first_imgInitial results of Cassini’s March 12 flyby of Enceladus have been published.  You can watch a replay of today’s press briefing, read the blog, and read illustrated bulletins about the organic material, chemical signatures, hot spot locations, the stellar occultation (see also the Quicktime animation).  Another article shows the plume locations.  An astrobiologist (Chris McKay) added his speculations about life.  The encounter preview page contains links to more information, including the flyby details (PDF), and the video page contains an eye-grabbing animation of the flyby sequence as it was programmed with each instrument’s activities.  Here is the rundown on the major findings:The hot spots align predominantly right along the “tiger stripe” fractures at the south pole.The highest temperatures lie at certain points along the tiger stripes where plumes have been seen.Temperatures are hotter than earlier measurements: -135° F. (compared to a background temperature of less than -300° F.).  This indicates a great deal of energy is being transferred from the interior.Some transverse warm areas were detected, oriented perpendicular to the stripes.The material jets out at over 1000 mph and was strong enough to produce a measurable torque on Cassini, 120 miles away.Though most of the jets consist of ice grains 1/10,000 of an inch in diameter, simple organics were detected (methane, carbon monoxide, carbon dioxide, formaldehyde) and some complex organics (propane, propyne, acetylene).No ammonia was found.  Scientists had hoped that ammonia might depress the melting point of water and make the plumes easier to explain.The plumes appear to emerge from localized regions about half a tennis court in area, but extended along narrow strips within the tiger stripes.Though this brief press flurry did not mention it, Cassini also took a gorgeous mosaic of the north pole of Enceladus – including areas not previously imaged at high resolution.  The mosaic can be seen at the Imaging Team catalog page for March 13.    Leader of the INMS (Ion and Neutral Mass Spectrometer) instrument Hunter Waite (Southwest Research Institute, San Antonio) was most surprised that the chemical brew emerging from the plumes resembles that of a comet.  Enceladus is obviously not a comet.  He described the cocktail as being “like carbonated water with an essence of natural gas.”    At this time, no one speculated about the origin of the plumes or how they could be maintained for billions of years.  John Spencer of the CIRS team (Composite Infrared Spectrometer) did say that the temperatures could be hotter further down enough to allow for liquid water.    Water – that was the magic word.  The astrobiologists kicked into gear.  “Enceladus has got warmth, water and organic chemicals, some of the essential building blocks needed for life,” said Dennis Matson, project scientist (cf. 03/19/2008).  “We have quite a recipe for life on our hands, but we have yet to find the final ingredient, liquid water, but Enceladus is only whetting our appetites for more.”  These thoughts were also echoed on the NASA TV press briefing as if scripted.  Matson and astrobiologist Chris McKay in a related feature talked about the feasibility of exotic life and contrasted the “primordial soup theory” with the “deep sea vent theory.”  Either theory would work on Enceladus, they claimed.  The confidence that life is nearly inevitable contrasted starkly against an admitted background of ignorance and controversy: “We don’t know how long it takes for life to start when the ingredients are there and the environment is suitable, but it appears to have happened quickly on Earth,” the article said.  Then, with a bow to a Darwin metaphor, it continued, “So maybe it was possible that on Enceladus, life started in a ‘warm little pond’ below the icy surface occurring over the last few tens of millions of years.”  More observations will be needed, of course.    And indeed, more observations are on the way.  A series of close encounters with Enceladus has been planned during Cassini’s extended mission, which begins (pending final approval) on July 1.  The next is in August.  The cameras, which were not the prime instruments for the recent flyby, will have a chance to take extreme high-resolution photos of the tiger stripes, and the Cosmic Dust Analyzer (CDA), which failed to operate, will get one more optimal chance to collect geyser particles.  Seven more close flybys are planned through 2009.    The March 12 encounter dipped 30 miles from the surface at closest approach; some of the daring flybys to come will be even closer – fast, low, and maybe even more thrilling.  The little 300-mile-wide moon Enceladus seems to be a strong contender for Best Actor of the Saturn awards.Good grief, Enceladus has nothing to do with life.  This is the distracting emotional appeal like the scantily-clad woman beside the truck at the used car lot.  NASA throws in the distraction at every mention of the word water in a vain belief that it will garner public support for the space program.  As could be expected, right on cue, National Geographic News picked up on this theme as the major aspect of the story.  Dave Mosher at Space.com even said “seeds of life found near Saturn.”  Incredible.  All they found was poison gas like methane and acetylene, folks!  Go experiment with your barbecue.  Write us if anything crawls out except the spider that took up residence there over the winter.    The scientists totally avoided the age issue today.  John Spencer has frankly admitted being completely baffled and embarrassed that the science community has no answer for where this little moon got its energy, or for how it could maintain it over billions of years.  Their plight has only gotten worse since the discovery of the plumes in 2005.  Recall that yesterday (03/25/2008, footnote to main entry) we highlighted a new paper in next month’s Icarus that struck down both tidal heating and radioactivity – the leading theoretical possibilities – as plausible sources of the heat.  That makes the scientists’ focus on exotic life even more distracting, as if the emperor, once exposed, quickly points to the sky and waxes eloquent about how the cloud shapes appear so very lifelike.  Let’s watch instead how his minions are going to robe their little embarrassment now that King Billions-of-Years has mooned the crowd.(Visited 10 times, 1 visits today)FacebookTwitterPinterestSave分享0last_img read more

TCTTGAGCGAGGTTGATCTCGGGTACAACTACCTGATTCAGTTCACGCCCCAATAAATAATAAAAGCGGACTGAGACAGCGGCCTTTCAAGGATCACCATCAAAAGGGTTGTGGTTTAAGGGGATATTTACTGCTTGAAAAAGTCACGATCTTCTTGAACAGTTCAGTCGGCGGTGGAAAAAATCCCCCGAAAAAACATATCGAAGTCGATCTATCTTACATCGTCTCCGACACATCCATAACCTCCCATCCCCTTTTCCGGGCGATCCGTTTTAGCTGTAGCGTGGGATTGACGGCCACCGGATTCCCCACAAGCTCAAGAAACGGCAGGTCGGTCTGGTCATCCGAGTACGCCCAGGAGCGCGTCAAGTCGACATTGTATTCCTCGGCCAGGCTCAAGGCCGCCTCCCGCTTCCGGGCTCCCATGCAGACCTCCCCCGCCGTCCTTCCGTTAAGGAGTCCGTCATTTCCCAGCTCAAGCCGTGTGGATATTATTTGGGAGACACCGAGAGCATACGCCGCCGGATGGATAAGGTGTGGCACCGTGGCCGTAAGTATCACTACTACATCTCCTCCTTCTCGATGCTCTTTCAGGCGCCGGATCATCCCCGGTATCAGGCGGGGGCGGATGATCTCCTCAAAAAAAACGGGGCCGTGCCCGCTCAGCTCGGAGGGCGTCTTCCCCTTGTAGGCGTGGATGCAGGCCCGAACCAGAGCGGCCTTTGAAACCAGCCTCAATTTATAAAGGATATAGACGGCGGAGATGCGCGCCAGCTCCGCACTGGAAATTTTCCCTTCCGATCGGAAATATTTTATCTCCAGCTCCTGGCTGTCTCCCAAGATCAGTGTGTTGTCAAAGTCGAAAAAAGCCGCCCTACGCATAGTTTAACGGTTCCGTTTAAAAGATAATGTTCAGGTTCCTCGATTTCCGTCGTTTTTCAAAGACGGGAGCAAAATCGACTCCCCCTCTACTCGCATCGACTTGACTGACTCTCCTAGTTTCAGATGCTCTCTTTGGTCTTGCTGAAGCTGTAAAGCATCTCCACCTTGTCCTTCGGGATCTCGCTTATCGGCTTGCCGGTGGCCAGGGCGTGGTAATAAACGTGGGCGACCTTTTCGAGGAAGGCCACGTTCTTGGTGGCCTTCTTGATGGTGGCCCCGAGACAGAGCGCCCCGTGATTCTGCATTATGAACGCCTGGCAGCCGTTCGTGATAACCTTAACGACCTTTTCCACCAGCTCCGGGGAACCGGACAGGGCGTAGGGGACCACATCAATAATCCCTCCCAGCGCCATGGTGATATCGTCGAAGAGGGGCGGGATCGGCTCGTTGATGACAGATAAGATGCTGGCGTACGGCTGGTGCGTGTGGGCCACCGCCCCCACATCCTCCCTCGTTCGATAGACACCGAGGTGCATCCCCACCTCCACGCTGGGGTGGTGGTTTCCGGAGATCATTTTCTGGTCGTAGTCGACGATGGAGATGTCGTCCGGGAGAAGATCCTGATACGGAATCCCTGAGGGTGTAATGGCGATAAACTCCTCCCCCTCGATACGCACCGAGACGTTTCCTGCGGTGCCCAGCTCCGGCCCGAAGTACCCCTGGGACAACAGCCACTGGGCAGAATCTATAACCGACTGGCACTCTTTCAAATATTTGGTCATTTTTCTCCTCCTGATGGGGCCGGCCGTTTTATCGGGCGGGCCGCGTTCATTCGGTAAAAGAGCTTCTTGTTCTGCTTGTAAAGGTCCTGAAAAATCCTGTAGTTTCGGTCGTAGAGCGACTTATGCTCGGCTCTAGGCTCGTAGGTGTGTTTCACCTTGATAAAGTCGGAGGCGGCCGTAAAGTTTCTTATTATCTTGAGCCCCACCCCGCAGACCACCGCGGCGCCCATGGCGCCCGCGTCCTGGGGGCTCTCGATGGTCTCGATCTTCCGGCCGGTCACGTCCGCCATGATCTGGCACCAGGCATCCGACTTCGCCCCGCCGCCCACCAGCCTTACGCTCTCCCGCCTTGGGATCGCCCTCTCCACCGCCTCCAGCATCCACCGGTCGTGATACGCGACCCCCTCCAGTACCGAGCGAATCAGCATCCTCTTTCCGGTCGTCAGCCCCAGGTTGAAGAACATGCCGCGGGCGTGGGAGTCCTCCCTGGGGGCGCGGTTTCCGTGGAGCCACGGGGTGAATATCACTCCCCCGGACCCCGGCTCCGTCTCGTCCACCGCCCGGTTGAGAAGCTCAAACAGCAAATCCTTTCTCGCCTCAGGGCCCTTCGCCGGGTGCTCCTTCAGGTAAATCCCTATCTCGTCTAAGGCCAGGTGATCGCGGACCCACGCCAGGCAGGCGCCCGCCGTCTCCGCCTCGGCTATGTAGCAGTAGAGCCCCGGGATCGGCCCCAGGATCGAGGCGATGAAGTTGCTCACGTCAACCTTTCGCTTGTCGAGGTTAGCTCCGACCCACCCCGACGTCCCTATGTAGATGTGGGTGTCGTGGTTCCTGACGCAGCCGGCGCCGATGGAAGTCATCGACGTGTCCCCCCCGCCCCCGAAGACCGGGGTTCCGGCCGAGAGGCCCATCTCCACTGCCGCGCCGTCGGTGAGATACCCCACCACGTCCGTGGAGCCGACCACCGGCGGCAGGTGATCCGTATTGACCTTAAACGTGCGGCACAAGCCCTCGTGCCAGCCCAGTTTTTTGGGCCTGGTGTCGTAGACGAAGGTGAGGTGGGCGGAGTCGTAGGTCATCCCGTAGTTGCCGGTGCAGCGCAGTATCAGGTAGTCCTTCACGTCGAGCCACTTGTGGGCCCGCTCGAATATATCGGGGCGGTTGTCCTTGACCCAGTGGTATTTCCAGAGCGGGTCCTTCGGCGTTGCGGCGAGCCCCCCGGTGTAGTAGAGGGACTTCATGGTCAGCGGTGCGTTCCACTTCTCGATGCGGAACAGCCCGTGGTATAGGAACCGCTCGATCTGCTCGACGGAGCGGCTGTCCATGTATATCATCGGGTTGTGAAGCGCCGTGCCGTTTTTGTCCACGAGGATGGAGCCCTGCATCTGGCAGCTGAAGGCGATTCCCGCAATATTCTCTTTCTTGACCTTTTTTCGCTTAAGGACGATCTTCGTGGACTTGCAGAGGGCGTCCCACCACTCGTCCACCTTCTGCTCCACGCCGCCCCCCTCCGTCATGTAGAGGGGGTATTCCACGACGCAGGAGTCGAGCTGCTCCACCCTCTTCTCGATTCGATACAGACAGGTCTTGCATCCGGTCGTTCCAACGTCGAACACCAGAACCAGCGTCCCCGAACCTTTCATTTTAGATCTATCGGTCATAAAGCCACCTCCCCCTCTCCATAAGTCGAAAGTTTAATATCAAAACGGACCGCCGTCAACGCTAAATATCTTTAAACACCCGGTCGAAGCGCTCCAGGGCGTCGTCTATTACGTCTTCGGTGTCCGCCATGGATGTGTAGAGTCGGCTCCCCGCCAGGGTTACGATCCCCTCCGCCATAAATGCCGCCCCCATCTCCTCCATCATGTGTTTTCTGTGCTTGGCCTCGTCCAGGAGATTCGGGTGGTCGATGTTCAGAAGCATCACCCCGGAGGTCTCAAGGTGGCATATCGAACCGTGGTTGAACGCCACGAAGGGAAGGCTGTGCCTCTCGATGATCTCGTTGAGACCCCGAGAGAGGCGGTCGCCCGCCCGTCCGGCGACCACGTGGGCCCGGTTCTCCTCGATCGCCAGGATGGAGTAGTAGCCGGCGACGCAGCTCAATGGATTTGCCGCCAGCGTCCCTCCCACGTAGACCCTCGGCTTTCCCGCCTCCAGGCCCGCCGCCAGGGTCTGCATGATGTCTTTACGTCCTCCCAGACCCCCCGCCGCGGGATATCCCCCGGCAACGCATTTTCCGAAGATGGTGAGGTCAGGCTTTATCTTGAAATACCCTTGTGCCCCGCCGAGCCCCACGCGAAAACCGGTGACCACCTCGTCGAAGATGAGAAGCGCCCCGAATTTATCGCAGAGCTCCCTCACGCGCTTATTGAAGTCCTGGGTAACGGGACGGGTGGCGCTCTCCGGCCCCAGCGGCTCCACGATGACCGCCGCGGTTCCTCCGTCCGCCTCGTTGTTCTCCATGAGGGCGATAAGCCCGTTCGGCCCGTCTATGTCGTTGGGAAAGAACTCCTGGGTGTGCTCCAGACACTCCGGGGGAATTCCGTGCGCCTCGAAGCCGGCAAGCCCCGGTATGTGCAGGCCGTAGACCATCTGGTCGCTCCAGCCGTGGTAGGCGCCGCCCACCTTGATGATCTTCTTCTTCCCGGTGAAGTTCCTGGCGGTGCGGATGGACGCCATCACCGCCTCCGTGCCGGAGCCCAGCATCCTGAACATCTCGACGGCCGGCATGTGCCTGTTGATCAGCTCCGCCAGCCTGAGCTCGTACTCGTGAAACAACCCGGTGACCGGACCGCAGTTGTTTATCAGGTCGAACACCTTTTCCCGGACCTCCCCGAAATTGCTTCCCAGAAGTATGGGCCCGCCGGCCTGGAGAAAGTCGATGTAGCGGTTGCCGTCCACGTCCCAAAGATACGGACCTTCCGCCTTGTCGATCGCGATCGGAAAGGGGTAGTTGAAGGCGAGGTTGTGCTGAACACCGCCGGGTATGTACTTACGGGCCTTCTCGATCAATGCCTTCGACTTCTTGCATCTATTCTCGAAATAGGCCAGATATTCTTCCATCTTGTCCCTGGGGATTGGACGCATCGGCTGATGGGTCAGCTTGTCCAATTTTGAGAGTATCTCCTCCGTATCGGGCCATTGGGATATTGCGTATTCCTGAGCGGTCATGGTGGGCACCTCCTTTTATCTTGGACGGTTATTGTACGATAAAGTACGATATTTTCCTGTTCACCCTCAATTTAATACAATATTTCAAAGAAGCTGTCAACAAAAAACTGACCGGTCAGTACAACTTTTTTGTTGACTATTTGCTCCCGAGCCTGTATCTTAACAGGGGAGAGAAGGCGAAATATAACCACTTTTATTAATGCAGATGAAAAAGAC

first_img(Visited 442 times, 1 visits today)FacebookTwitterPinterestSave分享0 Robot designers know that making things big is easy, but making them small is hard. How do you pack a multitude of capabilities in a tiny space? Consider these little guys.Tarantulas have eight eyes that are simple (like human eyes) instead of compound. Researchers found that they use their lateral eyes to calculate distance.Lycosa tarantula, a wolf spider found in Spain, hunts by ambushing its prey and dragging its meal back to its 20cm-deep burrow. Finding the way back, however, can be a math problem after darting this way and that in the chase. Science Daily says it “uses path integration to return to its burrow.” Did this little creature ace trigonometry class? “With this mechanism, it does not follow the same path back to its burrow; instead, it moves as though it had followed the sides of a right-angle triangle, returning along the hypotenuse.” Scientists in Madrid ran experiments in the lab. It must have been fun trying to paint the lateral eyes shut on these speedy runners. The researchers put the spiders through their paces on specially-designed arrays of black and white bands. What they found reveals an astonishing array of instruments packed into a tiny space:“To calculate the distance it has travelled, the animal needs an odometer that registers the route, its location with respect to the finish point, which would be the burrow, and a ‘compass‘ to track the direction of travel,” according to Joaquin Ortega Escobar, lead author of a paper published in the Journal of Experimental Biology on the function of each eye in these processes.The ‘compass’ would correspond to polarised light, which the median eyes use to measure the angle; direction is detected by the anterior lateral eyes. Through this research, the scientists have learned that it is principally the anterior lateral eyes (which until now had not been analysed), and to a lesser extent the posterior lateral eyes, that help tarantula wolf spiders measures the distance to their nest.Mosquitoes have some of the fastest wings in nature. Much as we despise them, we have to have a grudging admiration for a tiny creature that can flap wings 800 beats a second—four times faster than insects of a similar size. In Nature, Laura A. Miller describes efforts to understand the flight mechanics of mosquitoes (many species of which do not bite humans). Despite the fast wingbeats, which make that annoying whine, the thin wings only employ strokes of about 40° in amplitude—much shorter than in other flying insects. Science Daily says that the researchers at Oxford University, curious about the narrow wings and short beats, “predicted that they must make use of clever tricks as the wings reverse their direction at the end of each half-stroke.”How can a tiny brain of less than a million neurons achieve complex processes?In particular, the researchers wondered how they get enough lift. Even a mosquito needs lift to fly. The answer, they found with cameras running at 10,000 frames a second, was by a rotation mechanism in the wing attachment muscle that induces vortices on both forward and backward strokes, gaining lift in both directions. This sounds similar to what Illustra Media demonstrated in far larger animals, hummingbirds (see Flight: The Genius of Birds). Miller compares it to the force one feels holding a hand out the window of a moving car, rotating it into and out of the wind. The researchers (who must have had amazing technology to measure lift on such minuscule wings) found that mosquitoes actually employ three mechanisms to get all the lift they can: (1) leading-edge vortex, (2) wake capture, and (3) rotational drag—a trick unique to mosquitoes.Could drone designers learn from these tricks of the mosquito? “Mosquito-flight investigations are certainly on their way to generating plenty of future research buzz,” Miller quips.Honeybees have better eyesight than thought, Science Daily reports. They can clearly discern objects at angles of a mere 1.9°, as small as your thumb at arm’s length, but that’s not all; they can make out objects at just 0.6° almost as well, a third as wide. This is 30% better than earlier thought, according to an Australian team that gave eye tests to bees. “Among other things, honey bees help to answer questions such as: how can a tiny brain of less than a million neurons achieve complex processes, and what are its utmost limits? In the last few decades it has been shown that bees can see and categorize objects and learn concepts through vision, such as the concept of ‘symmetric’ and ‘above and below’….“Photoreceptors in the visual system detect variations in light intensity. There are eight photoreceptors beyond each hexagonal facet of a bee’s compound eye, and their eyes are made out of thousands of facets!“Butterflies have an amazing mouthpart called the proboscis that lets them slurp nectar like drinking through a straw. Only they don’t need to suck; the proboscis is designed to bring fluid in automatically, by capillary action. These mouthparts are clearly shown in Illustra Media’s documentary Metamorphosis, which shows how after hatching from the chrysalis, the proboscis emerges in half-channels. The butterfly uses other mouthparts called palpi to knit the two halves together into a single channel. The proboscis can be rolled up into a neat little circle like a hose reel, and extended for use.Recently, Phys.org tried to unravel other mysteries of the mouthparts of butterflies. And like the “bee team” reported above, researchers at Kent State (UK) wanted to learn about this to imitate it. “An insect’s proboscis, a body part that allows them to drink liquids, acts like a highly-sophisticated sponge and straw that uses capillary action to send nectar or other liquids to the insect’s digestive system,” the team says. The channel size is crucially important for the type of liquid the insect needs to drink.The team’s findings show that capillary action is an essential and ideal method for removing small amounts of fluids from surfaces, Lehnert said. By copying this natural method, scientists say the mouthparts of flies and butterflies can serve as models for developing new devices for improved drug delivery systems.Even though engineers can only approach the efficiency of the butterfly proboscis, Lehnert attributed the insect’s design to evolution. “In order to feed on nectar and other liquid films, natural selection has favored the evolution of specialized mouthparts in fluid-feeding insects,” the press release writer says. Then Lehnert mixes convergent evolution with personification to portray natural selection as a refining agent:“It was previously known that flies and butterflies independently evolved mouthparts adapted for feeding on fluids, but what was unknown before our study was that they both use the same principles for ingesting fluids – capillary action,” Lehnert said. “Our findings have applications to the production of novel microfluidic devices that can be developed to mimic the functionality of insect mouthparts, which have the advantage of being impacted by natural selection over millions of years.“Ants rescue their dead. Did you know that? Neither did scientists; Phys.org reports that researchers in Europe, studying African ants, didn’t expect to see this. “We have observed helping behaviour vis-à-vis injured animals for the first time in invertebrates,” one said. For social insects where nest members are clones with no individuality, this is quite amazing; “obviously, it pays off for the colony as a whole to invest in the rescue service,” they say. The ants’ triage service will sound remarkably familiar to those in the human military:When an ant is injured in a fight, it will “call” its mates for help by excreting chemical substances. The injured insect is then carried back to the nest where it can recover after receiving treatment. What is the “therapy” like? Usually, treatment involves removing the termites still clinging to the ant.Dung Beetles seem disgusting, rolling balls of poop around to feed on, but they actually play a part in the balance of nature. And they have an amazing trick that has come to the light of science: they navigate by the Milky Way. Really! At The Conversation, James Foster of Lund University describes experiments to figure out how they do it. His team created an artificial Milky Way sky to watch them under controlled conditions. They found that it isn’t constellations that guide them, but the brightness patterns between the Milky Way and the other parts of the sky that help them orient themselves, so that they can roll their ball in a straight line.This brightness-comparison strategy may be less sophisticated than the way birds and human sailors identify specific constellations, but it’s an efficient solution to interpreting the complex information present in the starry sky—given how small the beetles’ eyes and brains are. In this way, they overcome the limited bandwidth of their information processing systems and do more with less, just as humans have learnt to do with technology.So there you have it: insects and arachnids with remarkable superpowers, using well-designed equipment. The genius in these animals is so good, scientists study it in order to copy it. Knowing what we have learned, it makes it hard to swat, step on, or spray these sophisticated little living robots.Don’t feel too sorry for that mosquito after your blood. This is not the “very good” world of the original creation before the Fall. Still, God has left enough evidence of his creative power to stand in awe of his wisdom. It should draw us to seek him, humble ourselves, repent, and trust in his way of escape from the consequences of sin.last_img read more